The pristine domestic interior is a feminine space, all flower vases and florals. There’s little strong sense, in the design at least, of the contrast between masculine and feminine – and more importantly, perhaps – public and private worlds. (Lucretia’s confession must be public if it is to restore her husband’s honour.) Lowered lighting (D.M. Wood) has to work hard to take us to the soldiers’ encampment, where a Nigella-style tabloid spread, ‘At Home with Lucretia’ is pinned to the wall. But, the male aggression is palpable. There’s a horrid episode where a female prisoner is beaten by some soldiers. Jolyon Loy’s Tarquinius – tall and hulking – positively gloats and glories in his own masculine aura, though later it’s suggested that he is suffering from PTSD, haunted by flashbacks of battlefield brutality and bloodshed. The feminine scenes, of linen-folding and flower-arranging, do cleanse the air – Carolyn Holt (Bianca) and Sarah Dufresne (Lucia) sang with shining purity – even as they suggest that Britten had little natural understanding of the female psyche.
As Lucretia, mezzo-soprano Anne Marie Stanley sang with luscious tone and vivid dramatic presence, but her death failed – for this listener at least – to make the theatrical impact that surely it should, perhaps because it seemed born solely of trauma. There was little sense of agency or tragic import. The words of Collatinus (Anthony Reed) seemed oddly dry and unmoving: “What Tarquinius has taken/ Can be forgiven;/ What Lucretia has given/ Can be forgiven.” Where was the new emotional maturity which might lead Lucretia’s self-sacrifice to serve as a means to liberate Rome from the Etruscans, or in modern terms, to bring about societal change and healing?
Mears’s handling of the Male and Female Chorus (Michael Gibson and Sydney Baedke) is innovative and effective, though. So often they are presented as Christian ciphers, exploited to emphasise the ritualistic element, to distance the audience, both in terms of time and space, and moral estrangement. Here, they were figures of flesh and blood, their Christianised words – more verbal ostentation from Duncan – seemingly designed to help them, not us, make sense of the tragedy they witnessed and scrutinised, tensely clutching files of documents. They drew a white curtain across the wide Snape Maltings stage when Tarquinius mounted Lucretia’s bed, dagger in hand, and although Britten does not depict the rape and there is no ‘musical violence’ to accompany the violation, their suffering was unmistakable and moving. So often the frame pushes the audience back; here, dressed casually, moving naturally among the cast, coming beseechingly to the forestage, the Male and Female Chorus really engaged the listener. At the end, the Female Chorus seemed truly anguished, “Is this all loss? Are we lost? … It is all?”, and the Male Chorus’s words of comfort sincere.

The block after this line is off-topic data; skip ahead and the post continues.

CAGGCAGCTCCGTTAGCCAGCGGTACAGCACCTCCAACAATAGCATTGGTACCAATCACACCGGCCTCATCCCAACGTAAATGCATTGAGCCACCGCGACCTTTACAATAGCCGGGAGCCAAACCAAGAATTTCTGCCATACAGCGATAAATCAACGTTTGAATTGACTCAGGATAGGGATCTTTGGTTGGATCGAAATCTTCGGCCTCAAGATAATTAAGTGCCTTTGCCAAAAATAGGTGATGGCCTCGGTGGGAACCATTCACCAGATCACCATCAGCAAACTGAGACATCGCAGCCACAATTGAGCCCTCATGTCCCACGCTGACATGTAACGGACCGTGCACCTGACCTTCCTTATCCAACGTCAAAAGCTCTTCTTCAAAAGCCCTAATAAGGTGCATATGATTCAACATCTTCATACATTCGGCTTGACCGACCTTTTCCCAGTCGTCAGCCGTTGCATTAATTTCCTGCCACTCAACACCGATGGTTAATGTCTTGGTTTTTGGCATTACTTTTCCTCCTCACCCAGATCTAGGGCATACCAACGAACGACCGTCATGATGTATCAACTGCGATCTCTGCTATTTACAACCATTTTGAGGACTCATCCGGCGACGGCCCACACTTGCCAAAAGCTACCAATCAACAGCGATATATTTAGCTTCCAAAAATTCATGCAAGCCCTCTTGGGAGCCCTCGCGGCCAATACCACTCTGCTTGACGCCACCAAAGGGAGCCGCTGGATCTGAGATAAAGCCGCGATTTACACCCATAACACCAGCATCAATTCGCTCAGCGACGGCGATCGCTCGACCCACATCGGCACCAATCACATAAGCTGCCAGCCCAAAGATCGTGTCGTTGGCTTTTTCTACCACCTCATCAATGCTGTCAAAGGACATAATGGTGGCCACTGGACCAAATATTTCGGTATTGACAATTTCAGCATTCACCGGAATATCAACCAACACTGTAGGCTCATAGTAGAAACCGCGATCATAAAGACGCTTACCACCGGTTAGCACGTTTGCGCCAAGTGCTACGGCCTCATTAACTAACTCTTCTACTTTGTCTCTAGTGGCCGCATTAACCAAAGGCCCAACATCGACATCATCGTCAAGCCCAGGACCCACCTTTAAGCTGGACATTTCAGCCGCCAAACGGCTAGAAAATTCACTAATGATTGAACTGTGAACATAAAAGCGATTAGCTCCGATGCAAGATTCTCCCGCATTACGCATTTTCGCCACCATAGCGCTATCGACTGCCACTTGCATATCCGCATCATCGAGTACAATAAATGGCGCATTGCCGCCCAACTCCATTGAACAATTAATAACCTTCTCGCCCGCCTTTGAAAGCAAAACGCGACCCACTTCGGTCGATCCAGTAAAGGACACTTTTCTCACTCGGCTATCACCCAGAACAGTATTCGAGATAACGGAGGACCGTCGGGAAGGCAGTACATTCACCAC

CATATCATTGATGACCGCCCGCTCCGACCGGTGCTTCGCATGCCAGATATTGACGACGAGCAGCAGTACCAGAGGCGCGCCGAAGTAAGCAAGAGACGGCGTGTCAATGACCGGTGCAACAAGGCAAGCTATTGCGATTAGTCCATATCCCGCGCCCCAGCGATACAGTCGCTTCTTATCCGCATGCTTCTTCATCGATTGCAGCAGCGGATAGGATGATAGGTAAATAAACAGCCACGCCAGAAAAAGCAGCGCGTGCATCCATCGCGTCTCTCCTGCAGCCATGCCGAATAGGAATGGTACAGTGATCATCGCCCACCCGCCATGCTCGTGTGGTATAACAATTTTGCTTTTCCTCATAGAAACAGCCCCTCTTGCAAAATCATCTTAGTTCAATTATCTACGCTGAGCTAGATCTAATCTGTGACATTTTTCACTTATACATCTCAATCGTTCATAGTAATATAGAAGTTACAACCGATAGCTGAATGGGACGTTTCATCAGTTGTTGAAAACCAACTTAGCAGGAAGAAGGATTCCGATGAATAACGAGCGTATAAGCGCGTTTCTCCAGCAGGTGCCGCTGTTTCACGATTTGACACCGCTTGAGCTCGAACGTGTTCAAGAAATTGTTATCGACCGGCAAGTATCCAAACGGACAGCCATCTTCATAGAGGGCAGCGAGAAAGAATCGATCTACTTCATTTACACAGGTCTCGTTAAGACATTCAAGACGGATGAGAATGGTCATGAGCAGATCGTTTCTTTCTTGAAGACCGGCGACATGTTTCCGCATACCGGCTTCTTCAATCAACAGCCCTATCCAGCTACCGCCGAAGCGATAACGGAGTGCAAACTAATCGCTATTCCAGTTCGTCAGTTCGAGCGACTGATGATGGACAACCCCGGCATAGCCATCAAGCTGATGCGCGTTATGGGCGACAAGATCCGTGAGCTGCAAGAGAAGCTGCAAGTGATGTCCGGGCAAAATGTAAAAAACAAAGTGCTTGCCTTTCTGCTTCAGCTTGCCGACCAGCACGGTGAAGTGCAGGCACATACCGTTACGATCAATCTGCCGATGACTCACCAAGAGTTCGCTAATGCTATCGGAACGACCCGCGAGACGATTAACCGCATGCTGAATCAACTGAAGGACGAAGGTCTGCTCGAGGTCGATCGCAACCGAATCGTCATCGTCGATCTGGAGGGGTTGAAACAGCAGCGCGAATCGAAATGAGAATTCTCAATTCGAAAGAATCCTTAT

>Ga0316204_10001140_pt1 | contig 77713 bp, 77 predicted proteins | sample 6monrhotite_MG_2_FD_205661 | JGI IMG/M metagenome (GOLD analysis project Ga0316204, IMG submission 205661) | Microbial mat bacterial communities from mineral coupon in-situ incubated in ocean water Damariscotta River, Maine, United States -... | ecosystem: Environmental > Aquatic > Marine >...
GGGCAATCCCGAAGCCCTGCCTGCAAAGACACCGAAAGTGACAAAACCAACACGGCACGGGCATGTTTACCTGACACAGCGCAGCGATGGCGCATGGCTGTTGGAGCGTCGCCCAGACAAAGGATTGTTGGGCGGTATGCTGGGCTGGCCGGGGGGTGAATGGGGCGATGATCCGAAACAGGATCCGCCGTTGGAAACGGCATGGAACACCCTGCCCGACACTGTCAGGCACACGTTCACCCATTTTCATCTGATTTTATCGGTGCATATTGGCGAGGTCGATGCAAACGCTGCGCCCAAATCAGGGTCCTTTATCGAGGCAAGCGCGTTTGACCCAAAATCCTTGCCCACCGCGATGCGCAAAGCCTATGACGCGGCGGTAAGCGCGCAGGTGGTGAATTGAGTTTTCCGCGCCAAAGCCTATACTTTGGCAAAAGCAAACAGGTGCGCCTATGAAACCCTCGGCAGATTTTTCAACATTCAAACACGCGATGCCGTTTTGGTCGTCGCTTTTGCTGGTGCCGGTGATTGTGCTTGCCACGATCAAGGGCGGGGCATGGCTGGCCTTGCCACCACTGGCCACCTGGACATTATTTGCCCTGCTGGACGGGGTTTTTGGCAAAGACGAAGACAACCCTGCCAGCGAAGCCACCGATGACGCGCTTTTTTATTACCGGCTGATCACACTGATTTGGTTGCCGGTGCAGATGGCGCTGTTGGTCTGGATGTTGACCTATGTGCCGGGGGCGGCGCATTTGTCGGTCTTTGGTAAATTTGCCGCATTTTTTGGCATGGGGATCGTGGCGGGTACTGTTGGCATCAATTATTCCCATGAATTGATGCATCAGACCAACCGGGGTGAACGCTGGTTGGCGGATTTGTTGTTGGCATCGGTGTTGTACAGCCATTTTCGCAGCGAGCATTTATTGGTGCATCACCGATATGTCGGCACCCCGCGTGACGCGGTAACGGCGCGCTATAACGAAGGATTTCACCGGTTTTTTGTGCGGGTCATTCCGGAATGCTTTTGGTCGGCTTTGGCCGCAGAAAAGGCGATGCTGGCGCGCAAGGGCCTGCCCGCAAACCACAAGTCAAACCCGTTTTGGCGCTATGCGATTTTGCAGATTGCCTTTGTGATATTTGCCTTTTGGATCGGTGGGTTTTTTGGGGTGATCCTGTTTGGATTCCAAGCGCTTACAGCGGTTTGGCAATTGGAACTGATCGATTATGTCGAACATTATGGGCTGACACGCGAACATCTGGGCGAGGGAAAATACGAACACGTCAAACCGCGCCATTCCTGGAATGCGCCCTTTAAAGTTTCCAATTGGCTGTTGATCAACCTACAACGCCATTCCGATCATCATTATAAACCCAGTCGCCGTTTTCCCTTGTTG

The young cast, drawn from the Britten Pears Young Artist Programme (currently celebrating its 50th anniversary) and the ROH’s Jette Parker Artists Programme, sing well, and are sensitively supported by twelve musicians of Aurora Orchestra. Conductor Corinna Niemeyer has an astute ear for Britten’s instrumental colours though she doesn’t bring forth all the violence in the score – the playing feels rather ‘chaste’ at times.
Perhaps the problem lies in the conflicts and ambiguities within the opera – between text and score – which cannot easily be resolved. Despite this, Mears has made a good attempt, in the words of the Chorus, “with worn words and these brief notes” to try to “harness song to human tragedy”.
The Rape of Lucretia will be performed in the Linbury Theatre at the Royal Opera House from 13-22 November.
Britten: The Rape of Lucretia
Lucretia – Anne Marie Stanley, Bianca – Carolyn Holt, Lucia – Sarah Dufresne, Tarquinius – Jolyon Loy, Collatinus – Anthony Reed, Junius – Kieran Rayner, Female Chorus – Sydney Baedke, Male Chorus – Michael Gibson; Director – Oliver Mears, Conductor – Corinne Niemeyer, Set and Costume Design – Annemarie Woods, Lighting Design – D.M. Wood, Movement director – Sarita Piotrowski, Fight Director – Bret Yount, Intimacy Director – Ita O’Brien (for Intimacy on set), Aurora Orchestra.
Snape Maltings, Suffolk; Sunday 30th October 2022.
ABOVE: Anne Marie Stanley (Lucretia) Jolyon Loy (Tarquinius) © Camilla Greenwell